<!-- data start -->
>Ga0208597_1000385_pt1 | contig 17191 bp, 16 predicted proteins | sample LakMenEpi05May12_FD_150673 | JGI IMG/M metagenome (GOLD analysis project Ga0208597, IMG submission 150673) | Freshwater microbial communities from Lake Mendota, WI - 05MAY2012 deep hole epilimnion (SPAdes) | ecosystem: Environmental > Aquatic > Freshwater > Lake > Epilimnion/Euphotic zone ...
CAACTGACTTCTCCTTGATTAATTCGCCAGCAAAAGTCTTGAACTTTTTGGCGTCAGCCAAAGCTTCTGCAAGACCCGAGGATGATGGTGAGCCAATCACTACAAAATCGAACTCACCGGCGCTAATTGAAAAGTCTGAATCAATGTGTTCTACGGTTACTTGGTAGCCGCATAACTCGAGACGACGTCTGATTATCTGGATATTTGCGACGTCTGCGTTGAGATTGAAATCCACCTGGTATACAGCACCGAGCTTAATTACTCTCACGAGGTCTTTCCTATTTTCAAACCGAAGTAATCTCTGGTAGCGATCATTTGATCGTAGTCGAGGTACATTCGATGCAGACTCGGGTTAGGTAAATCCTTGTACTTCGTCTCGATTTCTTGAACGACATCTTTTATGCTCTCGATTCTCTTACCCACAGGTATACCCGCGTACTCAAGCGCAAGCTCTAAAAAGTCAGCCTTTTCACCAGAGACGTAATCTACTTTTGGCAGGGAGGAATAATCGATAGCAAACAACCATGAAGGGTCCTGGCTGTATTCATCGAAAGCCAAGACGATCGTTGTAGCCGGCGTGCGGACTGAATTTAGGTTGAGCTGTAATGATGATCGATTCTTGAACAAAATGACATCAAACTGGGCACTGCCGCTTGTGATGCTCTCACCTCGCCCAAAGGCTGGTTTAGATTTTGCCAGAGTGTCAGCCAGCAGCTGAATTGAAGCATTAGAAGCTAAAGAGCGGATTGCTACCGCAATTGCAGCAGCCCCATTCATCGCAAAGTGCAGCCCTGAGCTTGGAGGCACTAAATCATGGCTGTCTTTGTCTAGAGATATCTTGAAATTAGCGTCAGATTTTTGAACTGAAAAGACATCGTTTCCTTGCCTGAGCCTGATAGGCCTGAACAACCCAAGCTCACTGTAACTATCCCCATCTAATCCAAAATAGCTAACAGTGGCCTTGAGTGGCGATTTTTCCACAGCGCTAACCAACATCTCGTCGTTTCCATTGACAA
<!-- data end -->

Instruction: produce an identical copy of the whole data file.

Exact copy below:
>Ga0208597_1000385_pt1 | contig 17191 bp, 16 predicted proteins | sample LakMenEpi05May12_FD_150673 | JGI IMG/M metagenome (GOLD analysis project Ga0208597, IMG submission 150673) | Freshwater microbial communities from Lake Mendota, WI - 05MAY2012 deep hole epilimnion (SPAdes) | ecosystem: Environmental > Aquatic > Freshwater > Lake > Epilimnion/Euphotic zone ...
CAACTGACTTCTCCTTGATTAATTCGCCAGCAAAAGTCTTGAACTTTTTGGCGTCAGCCAAAGCTTCTGCAAGACCCGAGGATGATGGTGAGCCAATCACTACAAAATCGAACTCACCGGCGCTAATTGAAAAGTCTGAATCAATGTGTTCTACGGTTACTTGGTAGCCGCATAACTCGAGACGACGTCTGATTATCTGGATATTTGCGACGTCTGCGTTGAGATTGAAATCCACCTGGTATACAGCACCGAGCTTAATTACTCTCACGAGGTCTTTCCTATTTTCAAACCGAAGTAATCTCTGGTAGCGATCATTTGATCGTAGTCGAGGTACATTCGATGCAGACTCGGGTTAGGTAAATCCTTGTACTTCGTCTCGATTTCTTGAACGACATCTTTTATGCTCTCGATTCTCTTACCCACAGGTATACCCGCGTACTCAAGCGCAAGCTCTAAAAAGTCAGCCTTTTCACCAGAGACGTAATCTACTTTTGGCAGGGAGGAATAATCGATAGCAAACAACCATGAAGGGTCCTGGCTGTATTCATCGAAAGCCAAGACGATCGTTGTAGCCGGCGTGCGGACTGAATTTAGGTTGAGCTGTAATGATGATCGATTCTTGAACAAAATGACATCAAACTGGGCACTGCCGCTTGTGATGCTCTCACCTCGCCCAAAGGCTGGTTTAGATTTTGCCAGAGTGTCAGCCAGCAGCTGAATTGAAGCATTAGAAGCTAAAGAGCGGATTGCTACCGCAATTGCAGCAGCCCCATTCATCGCAAAGTGCAGCCCTGAGCTTGGAGGCACTAAATCATGGCTGTCTTTGTCTAGAGATATCTTGAAATTAGCGTCAGATTTTTGAACTGAAAAGACATCGTTTCCTTGCCTGAGCCTGATAGGCCTGAACAACCCAAGCTCACTGTAACTATCCCCATCTAATCCAAAATAGCTAACAGTGGCCTTGAGTGGCGATTTTTCCACAGCGCTAACCAACATCTCGTCGTTTCCATTGACAA